Outcome Versus Effort Goals

Jul. 23rd, 2018

I’m not alone in struggling with the concept of and baggage around goals. I honestly cannot remember if I’ve ever actually met a goal, even a SMART goal, that I’ve set, at the time I aimed for. This is frustrating and honestly turns me off the entire concept. At least in terms of the “T” part of SMART, where you assign the time-table to attach to the goals.

I do feel it is important to identify and remain aware of whatever end result we are working toward. Putting in effort without knowing why is a major inhibitor to motivation. And there are many words that can be substituted for “goal”. “Quest”, “aim”, or “project” could all work. Whatever we are calling this, I have noticed that they usually fall into one of two categories. And I find myself able to work on one of those much easier than the other.

Outcome vs. effort

Here are two example goals.

“Lose 40 lbs in a year.”

“Read 6 books in a year.”

There are many similarities between them and it’s worth noting that neither of them have been given the SMART goal treatment, but one of them centres around an outcome and one of them centres around effort.

Losing weight involves effort because it means changing something, probably multiple things including behaviour, thinking, beliefs, grocery shopping, etc. One of the most fundamental things about health and weight loss is how no two people’s bodies will react the same to nearly anything. This means that the effort involved will vary greatly, person to person. So the goal “Lose 40 lbs in a year.” will have different details depending on who is setting this goal.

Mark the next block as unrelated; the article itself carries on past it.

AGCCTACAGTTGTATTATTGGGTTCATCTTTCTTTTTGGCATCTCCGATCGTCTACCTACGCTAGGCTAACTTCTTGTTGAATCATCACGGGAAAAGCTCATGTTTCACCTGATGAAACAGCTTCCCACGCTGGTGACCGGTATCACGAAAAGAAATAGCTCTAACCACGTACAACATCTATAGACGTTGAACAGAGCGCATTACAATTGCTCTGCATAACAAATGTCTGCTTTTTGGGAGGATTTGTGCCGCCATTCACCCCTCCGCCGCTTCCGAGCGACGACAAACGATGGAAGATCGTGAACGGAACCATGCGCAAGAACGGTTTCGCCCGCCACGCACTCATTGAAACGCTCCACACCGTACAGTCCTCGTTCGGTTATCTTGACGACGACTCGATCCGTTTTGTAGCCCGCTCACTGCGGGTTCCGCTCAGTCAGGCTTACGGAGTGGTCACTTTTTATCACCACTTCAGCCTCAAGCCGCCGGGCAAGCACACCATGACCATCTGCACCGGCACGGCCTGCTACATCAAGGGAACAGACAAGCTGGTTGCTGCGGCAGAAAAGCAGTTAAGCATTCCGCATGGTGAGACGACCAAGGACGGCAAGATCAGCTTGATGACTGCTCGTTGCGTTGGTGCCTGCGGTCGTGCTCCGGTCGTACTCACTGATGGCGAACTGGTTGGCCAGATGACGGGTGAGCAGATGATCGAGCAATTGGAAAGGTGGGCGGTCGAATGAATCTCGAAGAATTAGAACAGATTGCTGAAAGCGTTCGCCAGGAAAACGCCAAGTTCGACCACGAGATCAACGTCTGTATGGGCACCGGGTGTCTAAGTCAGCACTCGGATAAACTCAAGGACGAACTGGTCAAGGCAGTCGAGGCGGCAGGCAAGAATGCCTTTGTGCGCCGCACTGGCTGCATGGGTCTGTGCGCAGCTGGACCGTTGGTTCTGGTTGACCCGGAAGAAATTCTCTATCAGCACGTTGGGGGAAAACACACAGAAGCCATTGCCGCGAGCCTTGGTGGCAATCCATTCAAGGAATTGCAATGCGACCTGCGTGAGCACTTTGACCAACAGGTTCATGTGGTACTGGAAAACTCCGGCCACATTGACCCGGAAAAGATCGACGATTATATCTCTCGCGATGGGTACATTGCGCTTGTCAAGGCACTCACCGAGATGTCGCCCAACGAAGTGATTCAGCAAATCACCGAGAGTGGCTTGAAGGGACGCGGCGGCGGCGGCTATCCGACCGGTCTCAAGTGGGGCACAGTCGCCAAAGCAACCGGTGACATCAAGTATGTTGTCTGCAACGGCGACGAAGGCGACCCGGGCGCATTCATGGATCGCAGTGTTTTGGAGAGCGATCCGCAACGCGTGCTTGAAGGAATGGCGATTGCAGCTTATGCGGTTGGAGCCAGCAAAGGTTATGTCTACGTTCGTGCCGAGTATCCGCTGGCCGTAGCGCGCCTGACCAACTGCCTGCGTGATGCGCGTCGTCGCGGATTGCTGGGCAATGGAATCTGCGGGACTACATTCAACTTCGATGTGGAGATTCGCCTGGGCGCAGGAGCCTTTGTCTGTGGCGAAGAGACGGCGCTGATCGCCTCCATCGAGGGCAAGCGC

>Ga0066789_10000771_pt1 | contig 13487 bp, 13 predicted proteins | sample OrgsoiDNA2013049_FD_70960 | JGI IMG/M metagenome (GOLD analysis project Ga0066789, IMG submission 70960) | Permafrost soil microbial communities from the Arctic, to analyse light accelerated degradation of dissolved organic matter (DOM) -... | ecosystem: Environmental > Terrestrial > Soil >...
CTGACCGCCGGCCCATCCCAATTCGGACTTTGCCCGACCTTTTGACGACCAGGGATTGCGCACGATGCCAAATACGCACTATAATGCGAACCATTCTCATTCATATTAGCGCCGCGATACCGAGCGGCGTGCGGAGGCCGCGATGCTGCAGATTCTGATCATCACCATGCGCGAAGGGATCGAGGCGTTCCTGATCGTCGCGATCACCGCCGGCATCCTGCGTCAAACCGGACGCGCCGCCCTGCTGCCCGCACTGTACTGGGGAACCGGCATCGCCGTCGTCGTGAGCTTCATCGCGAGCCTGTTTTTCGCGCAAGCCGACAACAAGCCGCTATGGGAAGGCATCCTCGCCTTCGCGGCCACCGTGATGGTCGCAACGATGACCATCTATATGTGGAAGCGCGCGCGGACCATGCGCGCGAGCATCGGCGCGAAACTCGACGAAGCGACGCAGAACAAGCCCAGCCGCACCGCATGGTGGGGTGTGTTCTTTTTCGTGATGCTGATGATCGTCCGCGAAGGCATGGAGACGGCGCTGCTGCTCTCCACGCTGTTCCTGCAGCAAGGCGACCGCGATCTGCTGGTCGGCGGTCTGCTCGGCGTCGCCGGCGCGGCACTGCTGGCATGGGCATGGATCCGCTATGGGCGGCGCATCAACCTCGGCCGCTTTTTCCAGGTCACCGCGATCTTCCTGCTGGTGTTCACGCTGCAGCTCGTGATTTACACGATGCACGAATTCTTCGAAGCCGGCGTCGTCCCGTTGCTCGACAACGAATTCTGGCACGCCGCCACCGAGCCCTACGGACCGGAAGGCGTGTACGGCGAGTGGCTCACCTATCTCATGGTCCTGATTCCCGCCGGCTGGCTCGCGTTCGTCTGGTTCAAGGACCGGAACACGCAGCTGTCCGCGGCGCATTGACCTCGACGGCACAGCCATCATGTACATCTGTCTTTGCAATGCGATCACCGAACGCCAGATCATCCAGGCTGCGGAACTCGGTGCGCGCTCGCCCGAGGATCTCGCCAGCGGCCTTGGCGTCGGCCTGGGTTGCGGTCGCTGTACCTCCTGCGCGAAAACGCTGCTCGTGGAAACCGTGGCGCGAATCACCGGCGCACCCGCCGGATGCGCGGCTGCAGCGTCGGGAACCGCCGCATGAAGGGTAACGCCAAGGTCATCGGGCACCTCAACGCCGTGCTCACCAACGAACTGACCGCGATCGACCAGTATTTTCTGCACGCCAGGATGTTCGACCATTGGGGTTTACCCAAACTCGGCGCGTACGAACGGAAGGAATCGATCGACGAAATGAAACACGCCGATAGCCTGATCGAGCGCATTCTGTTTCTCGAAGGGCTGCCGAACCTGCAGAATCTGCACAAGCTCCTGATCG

Furthermore, while there are an almost infinite amount of things that can be done in an attempt to lose weight, the actual loss of weight isn’t in our direct control, the way reading is. If I want to read, I can pick up a book and read. If I want to lose weight, no matter how much I might want to, I cannot make the same strides toward that goal in the same ways as I can with reading. If the deadline for reading books begins to approach, theoretically I could cram in reading time to get it done. But short of dangerously starving oneself, it is unlikely that 40 lbs can be lost in as short a period of time.

This is why, when I do set out aims for myself, I make them effort goals. Go for a 1 hour walk every morning, read for 15 minutes a day, do laundry once a week on Tuesdays, go to bed at 10PM each night. These are all things I am able to take direct action on, in the moment, so to speak. I feel so much better because it doesn’t seem like the goal is a matter of chance. I know I can walk, read, do laundry, and go to bed. The timing is more challenging, but they are hands-on and specific things.

Which category do your goals fall under?